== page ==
Aug 31, 2014

Albert Henry BLACKMORE [1894 - 1918]

Albert Henry Blackmore was the third child of John Alexander Blackmore and Edith Caroline Riggs. He was born at Maldon in Victoria, Australia on 7th November 1894.

He had four sisters, Alice born in 1891, then Clarice in 1892, Violet in 1897, Miriam in 1901 and then a brother named Colin that was born in 1904.
Alice was born in Broken Hill in NSW, but died before she reached one year old.

In 1915 Albert decided to enlist in the AIF, so signed up on 19th July 1915 in Melbourne. He was allocated to the 21st Battalion, 4th Regiment, A Company with service number 2116.

He did his training at Broadmeadows Army Camp before departing on the HMAT A20 HORORATA on 24th September bound for the Middle East via Perth, Western Australia.


The following is from the "21st Battalion History Details"

We arrived at Tel-el-kebir in the midst of the first rain storm we had experienced in Egypt and found that the few tents on our camping ground were occupied by our 4th, 5th and part of our 6th reinforcements. After a few days when we had sorted ourselves out we found that we were in camp alongside the 1st Division. Both Divisions were complete with artillery, engineers and all division troops for the first time, our own divisional artillery and engineers having arrived from Australia to join us.

The Battalion stayed at Tel-el-kebir training till the 25th January (1916) when the Division moved out to take over the Canal Zone defences. We travelled by train to Ismailia---Moasar and marched to Ferry Post. Next day we marched from Ferry Post to our defensive position near Hog Back, ten miles in a straight line. After consultation with some who took part in most of our marches, the writer unhesitatingly puts this down as the worst "promenade" we ever did. Every man was fully equipped with extra ammunition, rations and two blankets in addition to the ordinary Etceteras. When we reached the end the ‘Q’ department had failed and we solaced ourselves on Bully beef, biscuits and very little water. And all this in the heat of the Egyptian sun; yes it was some march.

Routine on the Sinai’s Desert was strenuous. Training occupied our time by day, and one night in four each company had a run on outpost duty. We owed a great deal of our efficiency in France to the six weeks spent guarding the Canal. In February the Brigade Machine Gun Company was formed and the Battalion M.G. Officer and Sergeant attended a course of Lewis Gunnery at Ismailia.

The early hours of the 19th March found us in open trucks in the rain once more en route for Alexandria where next day we embarked on the "Minnewaska" for Marseilles. The voyage was pleasant as regards weather but nervy as regards submarines and we were glad to tie up safety alongside a French wharf in the afternoon of the 24th March. The 2nd Division was the first Australian unit in France except the Siege Artillery and the 1st Divisional Motor Transport. This being the case our reception was exceptionally enthusiastic. During our three days train journey from Marseilles to Aire. We were delighted by the sight of the green countryside, the broad sweep of the Rhone and the undoubted warmth of our welcome from the people.

We detrained at Aire on the 27th March (1916) and marched to our first billets in Glominghem; more rain. Thus early in our career we had established that the 21st Battalion moved either in the rain or on a Sunday. At Glominghem we were practiced in route marching on hard roads again, a change from the desert and put through a gas cloud. The 6th Light Trench Mortar Battery, our friends throughout the war came into being at this time. Their little weapon, the Stokes Mortar at once took the fancy of us all and ever since when in trouble we have called for the little guns, and found them at their posts. During our stay at Glominghem, we were reviewed by Lord Kitchener.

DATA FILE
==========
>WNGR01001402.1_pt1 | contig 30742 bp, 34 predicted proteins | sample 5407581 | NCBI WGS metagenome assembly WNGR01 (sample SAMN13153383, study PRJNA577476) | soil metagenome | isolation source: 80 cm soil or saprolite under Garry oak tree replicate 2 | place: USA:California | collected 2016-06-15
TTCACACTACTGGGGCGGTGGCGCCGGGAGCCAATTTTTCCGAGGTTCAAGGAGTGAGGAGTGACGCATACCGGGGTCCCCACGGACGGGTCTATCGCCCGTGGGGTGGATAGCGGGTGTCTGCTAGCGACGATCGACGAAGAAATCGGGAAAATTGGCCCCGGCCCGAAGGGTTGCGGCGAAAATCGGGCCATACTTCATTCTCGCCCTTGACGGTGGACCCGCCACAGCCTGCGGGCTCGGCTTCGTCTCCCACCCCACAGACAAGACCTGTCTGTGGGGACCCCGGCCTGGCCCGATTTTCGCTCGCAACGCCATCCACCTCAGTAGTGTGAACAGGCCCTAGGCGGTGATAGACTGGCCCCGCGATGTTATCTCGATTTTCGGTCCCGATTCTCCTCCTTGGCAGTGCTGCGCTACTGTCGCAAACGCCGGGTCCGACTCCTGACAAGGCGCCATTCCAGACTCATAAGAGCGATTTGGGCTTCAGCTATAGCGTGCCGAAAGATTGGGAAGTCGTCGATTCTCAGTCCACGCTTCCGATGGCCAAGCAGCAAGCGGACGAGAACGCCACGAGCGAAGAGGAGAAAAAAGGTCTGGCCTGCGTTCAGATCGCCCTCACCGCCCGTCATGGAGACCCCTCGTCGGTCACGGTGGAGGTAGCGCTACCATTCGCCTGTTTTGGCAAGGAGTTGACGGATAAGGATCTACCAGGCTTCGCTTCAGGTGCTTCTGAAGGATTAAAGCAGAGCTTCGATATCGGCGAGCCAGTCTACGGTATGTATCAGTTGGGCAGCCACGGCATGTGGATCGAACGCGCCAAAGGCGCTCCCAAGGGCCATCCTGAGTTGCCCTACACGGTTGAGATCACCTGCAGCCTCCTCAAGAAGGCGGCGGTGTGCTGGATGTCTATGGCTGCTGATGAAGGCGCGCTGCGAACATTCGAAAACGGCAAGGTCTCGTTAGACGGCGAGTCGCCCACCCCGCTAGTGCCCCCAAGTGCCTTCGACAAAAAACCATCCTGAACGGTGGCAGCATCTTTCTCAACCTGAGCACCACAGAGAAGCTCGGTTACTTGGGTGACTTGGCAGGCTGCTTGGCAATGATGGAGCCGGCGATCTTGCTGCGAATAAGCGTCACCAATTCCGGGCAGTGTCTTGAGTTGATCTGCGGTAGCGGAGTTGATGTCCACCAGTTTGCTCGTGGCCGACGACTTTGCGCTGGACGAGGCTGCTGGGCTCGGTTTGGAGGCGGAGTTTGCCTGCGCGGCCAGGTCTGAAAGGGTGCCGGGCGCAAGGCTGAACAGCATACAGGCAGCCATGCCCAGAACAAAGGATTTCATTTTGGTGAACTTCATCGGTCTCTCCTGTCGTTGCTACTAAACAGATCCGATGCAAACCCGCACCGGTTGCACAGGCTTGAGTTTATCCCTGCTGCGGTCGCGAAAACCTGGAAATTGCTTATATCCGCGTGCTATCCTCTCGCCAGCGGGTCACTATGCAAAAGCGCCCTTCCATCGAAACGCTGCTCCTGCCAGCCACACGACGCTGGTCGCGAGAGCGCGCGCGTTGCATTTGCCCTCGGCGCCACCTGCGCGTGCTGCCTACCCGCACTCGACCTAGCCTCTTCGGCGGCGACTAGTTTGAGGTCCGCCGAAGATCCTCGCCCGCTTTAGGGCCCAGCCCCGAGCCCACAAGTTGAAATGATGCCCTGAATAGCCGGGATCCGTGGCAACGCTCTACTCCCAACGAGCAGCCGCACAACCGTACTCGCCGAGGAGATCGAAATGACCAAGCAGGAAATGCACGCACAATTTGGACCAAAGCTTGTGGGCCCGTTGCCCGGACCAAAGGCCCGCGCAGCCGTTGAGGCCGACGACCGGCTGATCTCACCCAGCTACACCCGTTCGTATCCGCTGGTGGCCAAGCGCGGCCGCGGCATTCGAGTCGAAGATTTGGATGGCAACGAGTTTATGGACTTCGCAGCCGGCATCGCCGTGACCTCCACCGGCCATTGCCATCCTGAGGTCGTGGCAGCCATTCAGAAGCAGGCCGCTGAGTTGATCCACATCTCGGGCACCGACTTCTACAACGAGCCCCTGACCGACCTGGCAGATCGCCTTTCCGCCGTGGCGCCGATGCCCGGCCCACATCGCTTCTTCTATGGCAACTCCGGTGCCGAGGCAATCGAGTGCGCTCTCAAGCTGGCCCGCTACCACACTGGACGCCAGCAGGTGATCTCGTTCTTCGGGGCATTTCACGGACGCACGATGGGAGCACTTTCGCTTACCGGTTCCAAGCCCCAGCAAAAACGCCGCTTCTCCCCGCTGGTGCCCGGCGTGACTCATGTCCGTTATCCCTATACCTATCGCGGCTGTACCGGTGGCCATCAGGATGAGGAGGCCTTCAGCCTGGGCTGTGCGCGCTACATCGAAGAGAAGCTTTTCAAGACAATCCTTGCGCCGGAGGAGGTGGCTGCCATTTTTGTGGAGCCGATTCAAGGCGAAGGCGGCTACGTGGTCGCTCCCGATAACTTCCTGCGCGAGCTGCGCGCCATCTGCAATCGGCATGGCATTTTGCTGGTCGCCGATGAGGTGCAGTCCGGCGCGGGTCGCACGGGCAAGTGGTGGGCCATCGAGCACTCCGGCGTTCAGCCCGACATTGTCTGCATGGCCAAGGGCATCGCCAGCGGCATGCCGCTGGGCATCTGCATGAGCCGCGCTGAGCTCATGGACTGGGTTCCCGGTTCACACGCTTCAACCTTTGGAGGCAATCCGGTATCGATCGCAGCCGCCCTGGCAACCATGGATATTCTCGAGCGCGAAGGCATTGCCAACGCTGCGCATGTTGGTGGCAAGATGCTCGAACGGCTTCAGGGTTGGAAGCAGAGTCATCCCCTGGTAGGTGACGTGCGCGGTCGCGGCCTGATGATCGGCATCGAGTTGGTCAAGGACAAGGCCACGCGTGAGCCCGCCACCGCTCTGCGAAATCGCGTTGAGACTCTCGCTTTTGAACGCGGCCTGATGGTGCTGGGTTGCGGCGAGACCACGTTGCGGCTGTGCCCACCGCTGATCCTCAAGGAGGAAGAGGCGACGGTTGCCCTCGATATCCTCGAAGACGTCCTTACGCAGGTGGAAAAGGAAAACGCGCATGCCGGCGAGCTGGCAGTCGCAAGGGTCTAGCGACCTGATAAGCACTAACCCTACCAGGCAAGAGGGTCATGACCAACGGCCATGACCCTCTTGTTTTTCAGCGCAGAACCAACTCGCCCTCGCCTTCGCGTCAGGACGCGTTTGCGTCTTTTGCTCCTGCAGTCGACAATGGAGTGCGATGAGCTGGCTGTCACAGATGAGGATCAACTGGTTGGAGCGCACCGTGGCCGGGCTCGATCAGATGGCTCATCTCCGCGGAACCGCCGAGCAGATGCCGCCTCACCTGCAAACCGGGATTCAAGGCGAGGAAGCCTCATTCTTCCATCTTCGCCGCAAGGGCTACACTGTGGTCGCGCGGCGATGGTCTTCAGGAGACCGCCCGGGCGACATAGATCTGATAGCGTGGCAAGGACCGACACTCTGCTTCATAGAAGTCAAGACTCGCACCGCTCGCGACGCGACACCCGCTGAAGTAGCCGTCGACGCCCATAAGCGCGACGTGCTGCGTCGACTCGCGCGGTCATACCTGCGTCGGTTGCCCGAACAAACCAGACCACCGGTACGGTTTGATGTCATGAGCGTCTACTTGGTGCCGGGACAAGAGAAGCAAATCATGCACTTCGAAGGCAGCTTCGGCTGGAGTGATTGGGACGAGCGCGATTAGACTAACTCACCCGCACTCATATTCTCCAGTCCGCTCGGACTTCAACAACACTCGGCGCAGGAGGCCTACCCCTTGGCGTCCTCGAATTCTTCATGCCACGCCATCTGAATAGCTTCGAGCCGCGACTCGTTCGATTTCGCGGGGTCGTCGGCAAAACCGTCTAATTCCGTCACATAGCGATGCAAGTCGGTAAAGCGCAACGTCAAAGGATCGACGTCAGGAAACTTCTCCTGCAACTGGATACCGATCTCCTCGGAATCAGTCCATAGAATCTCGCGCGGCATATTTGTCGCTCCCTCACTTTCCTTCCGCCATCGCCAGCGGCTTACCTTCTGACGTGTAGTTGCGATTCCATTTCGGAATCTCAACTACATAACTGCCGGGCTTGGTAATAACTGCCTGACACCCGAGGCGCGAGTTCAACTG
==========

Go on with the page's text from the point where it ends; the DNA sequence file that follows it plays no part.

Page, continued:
"On 4th April we marched towards the line at Fleurbaix staying the first night at Haverskerque (13 miles) and the second at Sailly (10 miles)".

"Once again the first Australian Infantry unit to take the plunge, we left Sailly for the front line on the evening of the 7th April to take over from the 10th Battalion, Lincoln Regt."

Our first days in France were happy days. Glad to be free from the drag of the desert; satisfied with the thought that we were now to take part in a campaign in which there was a possibility of warfare of movement; fit as fiddles, trained to a hair and broken in to the sights and sounds of warfare. We were some Battalion. The idea of warfare of movement remained our dream for more than two years before we actually saw it. Not till the summer of 1918 did we know the joy of having the Hun on the run. Our dreams were then justified and as General Monash has said, we realised that there is no such tonic for weary troops as success.

April 1916

Early June 1916:
Training, rifle cleaning, Church Parades etc in the Rue Marle area of France.

22nd June 1916:

Albert was transferred to England on 22 June, admitted to University War Hospital on 23 June,
Possibly Bacterial and viral infections of the gastrointestinal tract, transferred to Enteric Depot, Woldingham on 8th July 1916. Discharged 25 July 1916.

26th July 1916:
21st Battalion getting ready to hit the Front line at Pozieres.

30th July 1916:
preparing orders for attack on German Lines & making prem. arrangements re keeping direction etc. Taking over the trenches from 23rd Battalion. 21st Battalion to relieve same in the afternoon.

 21st August 1916:
Roue March from Vadencourt to Brickfields near ALBERT. Then to TARA GULLY, SAUSAGE VALLEY & WIRE TRENCH.

at Sausage Valley

By November 1916 the 21st Battalion were in billets at Dernancourt and by the 20th December they were relieving the 59th Battalion at the Front Line.

Early in 1917 they were still in the trenches in France with continual heavy bombardment from the enemy.  This continued through till the end of February 1917.

in hospital for at total of 76 days due to Rat bites.

1st March 1917:
in hospital 37 days due to RAT BITE behind the left ear. Bitten by rats in the trenches at Loupart Bastian. General condition poor. Then in June was again bitten behind the ear by rats. Infected glands large & tender. Heart/pulse rapid. In hospital another 39 days.